National Security: Can Nigeria have a different definition of Federalism?
IN its commendable strive to discharge its social responsibility, Vanguard Newspaper in conjunction with the Nigeria Police recently organised a National Summit on Security Challenges in Nigeria at the International Conference Centre, Abuja.
In his comments, the Inspector General of Police, Alhaji Abubakar Mohammed explained that the import of the summit was to harness ideas and strategies on how to combat the current security impasse ravaging the country.
The importance of brain- storming in such gathering to generate ideas cannot be under rated but the real fact is that the panacea for containing the pervasive insecurity of lives and property in Nigeria is for the presidency and National Assembly to revert the country to the part of true federalism as it was in the first republic.
A critical and realistic evaluation of the comments and presentations at the national security summit revealed that the political leadership is grandstanding and wallowing in deception as a result of being remotely controlled by the ultra conservative northern Moslems who are bent on perpetuating its agenda to control the country directly and indirectly.
The political leadership has to hearken to the clarion call for a national conference where accredited representatives of all the ethnic groups will set the modality for the country to berth a True Federalism.
The concept of True Federalism has become necessary because of the blatant violation of the principles and components of federal system of government (as practiced the world over) at the eve of the Nigeria civil war when the regional police was unilaterally abolished without weighing the frightful implications for a federal set up like Nigeria.
Federal and unitary systems of government have abiding principles and components born out of researches by political scientists. Since the outcomes of the principles and components are predictable, a nation has to adopt a system that would suit its geographical landscape and social peculiarities.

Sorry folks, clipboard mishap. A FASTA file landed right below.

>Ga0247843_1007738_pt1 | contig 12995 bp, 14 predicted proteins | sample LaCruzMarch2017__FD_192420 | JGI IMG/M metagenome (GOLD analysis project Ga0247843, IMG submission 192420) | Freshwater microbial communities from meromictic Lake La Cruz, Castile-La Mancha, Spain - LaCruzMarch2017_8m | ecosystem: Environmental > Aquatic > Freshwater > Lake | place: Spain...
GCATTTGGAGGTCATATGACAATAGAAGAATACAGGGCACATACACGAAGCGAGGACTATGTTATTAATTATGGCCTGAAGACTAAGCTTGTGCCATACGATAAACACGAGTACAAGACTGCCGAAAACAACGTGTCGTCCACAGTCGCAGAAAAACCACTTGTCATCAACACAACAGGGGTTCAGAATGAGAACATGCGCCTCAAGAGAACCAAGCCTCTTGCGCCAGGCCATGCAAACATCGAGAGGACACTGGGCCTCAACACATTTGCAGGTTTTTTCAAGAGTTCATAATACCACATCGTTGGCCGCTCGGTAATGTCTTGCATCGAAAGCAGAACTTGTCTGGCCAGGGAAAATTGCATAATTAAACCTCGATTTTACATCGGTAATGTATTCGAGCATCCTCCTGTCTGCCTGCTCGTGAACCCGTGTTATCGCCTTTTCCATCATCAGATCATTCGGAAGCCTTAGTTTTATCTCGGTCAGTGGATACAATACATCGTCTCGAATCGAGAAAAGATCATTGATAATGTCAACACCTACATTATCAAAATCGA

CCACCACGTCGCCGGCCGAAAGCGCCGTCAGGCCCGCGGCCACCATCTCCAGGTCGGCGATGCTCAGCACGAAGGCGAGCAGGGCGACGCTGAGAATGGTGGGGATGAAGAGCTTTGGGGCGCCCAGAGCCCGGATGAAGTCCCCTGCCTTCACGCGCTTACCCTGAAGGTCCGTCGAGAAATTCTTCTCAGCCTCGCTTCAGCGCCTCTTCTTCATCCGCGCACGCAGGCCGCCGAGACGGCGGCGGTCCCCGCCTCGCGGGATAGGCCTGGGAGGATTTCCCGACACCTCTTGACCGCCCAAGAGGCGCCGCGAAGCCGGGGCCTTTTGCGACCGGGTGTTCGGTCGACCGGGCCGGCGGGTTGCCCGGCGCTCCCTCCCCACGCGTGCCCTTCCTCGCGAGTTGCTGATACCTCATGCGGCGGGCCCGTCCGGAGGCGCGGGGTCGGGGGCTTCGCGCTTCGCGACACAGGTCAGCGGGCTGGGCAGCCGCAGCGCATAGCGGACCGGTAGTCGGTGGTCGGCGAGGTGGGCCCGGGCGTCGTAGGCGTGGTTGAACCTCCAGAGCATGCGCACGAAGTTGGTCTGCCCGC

In line with the principles of federalism, the founding fathers of Nigeria’s political independence chose a federal system of government and the federating regions were in healthy competition in all the sectors like security, transport infrastructures, education, health care delivery, industrialisation, agriculture, urbanisation, integrated rural development, local government administration and parastatals.
Pervasive insecurity in contemporary Nigeria would not have attained such crisis proportion if the principles and components of federalism were continued as it was in the first republic. At independence, the Republican Constitution had provisions for decentralised security system, prisons service and justice delivery administration.
The then Regional governments had their respective police which were up to the task with the security challenges, this guaranteed peaceful co-existence, security of lives and property necessary for economic and social activities while foreign direct investments created employment opportunities and facilitated poverty alleviation .
It is quite instructive that the Inspector General of Police alluded to the fact that the pervasive insecurity challenges has its source and spring from the violation of the realistic federal system of government as bequeathed by the founding fathers of the Nigerian independence.
HE said: “Having taken this noble and courageous step, we must all endeavour to put our differences aside and focus on the voyage of championing the protection of the legacies bequeathed by our founding fathers”.